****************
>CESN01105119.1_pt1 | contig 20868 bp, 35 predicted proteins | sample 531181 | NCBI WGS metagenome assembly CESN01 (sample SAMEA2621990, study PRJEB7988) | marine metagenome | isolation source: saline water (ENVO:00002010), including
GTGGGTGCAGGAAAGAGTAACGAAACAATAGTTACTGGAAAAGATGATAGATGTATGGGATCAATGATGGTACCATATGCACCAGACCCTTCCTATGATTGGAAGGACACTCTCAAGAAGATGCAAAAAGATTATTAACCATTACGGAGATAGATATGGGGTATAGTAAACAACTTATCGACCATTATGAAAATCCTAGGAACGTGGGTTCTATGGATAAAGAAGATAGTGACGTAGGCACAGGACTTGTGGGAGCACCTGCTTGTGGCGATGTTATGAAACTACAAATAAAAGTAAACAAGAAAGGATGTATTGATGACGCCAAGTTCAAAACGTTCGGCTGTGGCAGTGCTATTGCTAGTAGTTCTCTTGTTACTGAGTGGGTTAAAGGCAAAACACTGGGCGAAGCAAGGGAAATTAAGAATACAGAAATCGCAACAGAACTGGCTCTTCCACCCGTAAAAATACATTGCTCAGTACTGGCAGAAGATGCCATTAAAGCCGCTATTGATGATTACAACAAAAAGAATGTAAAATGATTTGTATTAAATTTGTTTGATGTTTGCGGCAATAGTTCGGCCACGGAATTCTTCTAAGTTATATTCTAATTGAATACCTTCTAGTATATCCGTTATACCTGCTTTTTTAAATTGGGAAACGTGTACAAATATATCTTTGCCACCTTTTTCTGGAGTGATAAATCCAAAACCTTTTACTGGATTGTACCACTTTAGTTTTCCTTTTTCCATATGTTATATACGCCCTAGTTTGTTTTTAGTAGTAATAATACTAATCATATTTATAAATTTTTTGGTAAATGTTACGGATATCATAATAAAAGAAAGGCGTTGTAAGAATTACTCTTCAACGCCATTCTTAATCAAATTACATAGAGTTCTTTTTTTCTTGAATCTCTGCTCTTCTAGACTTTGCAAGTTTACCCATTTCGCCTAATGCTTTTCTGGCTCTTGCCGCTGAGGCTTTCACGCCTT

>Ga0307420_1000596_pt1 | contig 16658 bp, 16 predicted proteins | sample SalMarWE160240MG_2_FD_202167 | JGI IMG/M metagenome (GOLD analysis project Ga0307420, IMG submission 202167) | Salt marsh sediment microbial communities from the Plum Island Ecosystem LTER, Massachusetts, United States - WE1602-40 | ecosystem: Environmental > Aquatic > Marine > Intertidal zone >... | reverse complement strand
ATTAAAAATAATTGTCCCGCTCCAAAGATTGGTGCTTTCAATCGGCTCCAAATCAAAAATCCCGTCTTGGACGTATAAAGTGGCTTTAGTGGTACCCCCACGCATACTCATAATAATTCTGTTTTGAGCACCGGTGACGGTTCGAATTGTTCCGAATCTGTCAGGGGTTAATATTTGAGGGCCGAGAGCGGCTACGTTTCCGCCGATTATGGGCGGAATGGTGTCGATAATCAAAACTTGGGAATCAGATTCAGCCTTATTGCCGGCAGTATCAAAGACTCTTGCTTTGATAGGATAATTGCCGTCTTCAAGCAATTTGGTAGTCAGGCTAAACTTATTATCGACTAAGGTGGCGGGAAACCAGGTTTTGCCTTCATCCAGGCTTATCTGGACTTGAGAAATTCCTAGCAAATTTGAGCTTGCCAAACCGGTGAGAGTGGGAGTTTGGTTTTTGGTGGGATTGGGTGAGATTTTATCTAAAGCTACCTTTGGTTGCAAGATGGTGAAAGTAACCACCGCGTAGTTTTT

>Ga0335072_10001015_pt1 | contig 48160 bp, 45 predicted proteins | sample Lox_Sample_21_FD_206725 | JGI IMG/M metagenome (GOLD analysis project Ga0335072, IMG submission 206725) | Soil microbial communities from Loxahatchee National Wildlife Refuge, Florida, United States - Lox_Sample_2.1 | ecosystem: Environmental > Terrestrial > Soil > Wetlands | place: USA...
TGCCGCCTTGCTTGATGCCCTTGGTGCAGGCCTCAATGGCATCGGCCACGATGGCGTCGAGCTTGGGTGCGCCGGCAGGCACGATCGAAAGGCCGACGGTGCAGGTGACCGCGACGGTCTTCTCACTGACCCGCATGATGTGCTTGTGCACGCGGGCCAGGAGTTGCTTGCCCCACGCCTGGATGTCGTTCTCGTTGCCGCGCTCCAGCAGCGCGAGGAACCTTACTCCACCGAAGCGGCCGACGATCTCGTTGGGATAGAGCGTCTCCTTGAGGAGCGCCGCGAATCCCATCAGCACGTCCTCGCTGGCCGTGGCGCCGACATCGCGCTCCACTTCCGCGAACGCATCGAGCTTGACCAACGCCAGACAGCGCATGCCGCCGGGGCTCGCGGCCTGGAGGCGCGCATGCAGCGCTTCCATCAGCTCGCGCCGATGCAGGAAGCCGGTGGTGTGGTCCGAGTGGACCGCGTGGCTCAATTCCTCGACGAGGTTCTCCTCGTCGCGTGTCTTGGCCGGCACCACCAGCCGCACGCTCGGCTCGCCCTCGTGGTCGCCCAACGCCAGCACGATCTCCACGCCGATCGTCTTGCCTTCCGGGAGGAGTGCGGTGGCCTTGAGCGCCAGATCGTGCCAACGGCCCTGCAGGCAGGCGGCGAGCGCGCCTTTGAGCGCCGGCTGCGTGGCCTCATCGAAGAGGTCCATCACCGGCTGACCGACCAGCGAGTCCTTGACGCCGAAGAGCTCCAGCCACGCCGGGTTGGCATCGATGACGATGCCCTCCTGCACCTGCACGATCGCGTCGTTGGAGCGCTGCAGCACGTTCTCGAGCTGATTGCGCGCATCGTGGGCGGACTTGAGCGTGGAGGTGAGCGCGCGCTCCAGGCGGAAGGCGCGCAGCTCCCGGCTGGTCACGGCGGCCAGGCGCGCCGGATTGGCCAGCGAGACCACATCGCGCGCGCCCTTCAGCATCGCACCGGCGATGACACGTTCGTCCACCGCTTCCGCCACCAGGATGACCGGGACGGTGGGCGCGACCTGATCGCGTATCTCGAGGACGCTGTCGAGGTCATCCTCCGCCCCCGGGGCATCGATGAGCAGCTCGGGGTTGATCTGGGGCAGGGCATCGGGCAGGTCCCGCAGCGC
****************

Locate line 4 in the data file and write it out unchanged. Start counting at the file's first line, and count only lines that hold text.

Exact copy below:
ATTAAAAATAATTGTCCCGCTCCAAAGATTGGTGCTTTCAATCGGCTCCAAATCAAAAATCCCGTCTTGGACGTATAAAGTGGCTTTAGTGGTACCCCCACGCATACTCATAATAATTCTGTTTTGAGCACCGGTGACGGTTCGAATTGTTCCGAATCTGTCAGGGGTTAATATTTGAGGGCCGAGAGCGGCTACGTTTCCGCCGATTATGGGCGGAATGGTGTCGATAATCAAAACTTGGGAATCAGATTCAGCCTTATTGCCGGCAGTATCAAAGACTCTTGCTTTGATAGGATAATTGCCGTCTTCAAGCAATTTGGTAGTCAGGCTAAACTTATTATCGACTAAGGTGGCGGGAAACCAGGTTTTGCCTTCATCCAGGCTTATCTGGACTTGAGAAATTCCTAGCAAATTTGAGCTTGCCAAACCGGTGAGAGTGGGAGTTTGGTTTTTGGTGGGATTGGGTGAGATTTTATCTAAAGCTACCTTTGGTTGCAAGATGGTGAAAGTAACCACCGCGTAGTTTTT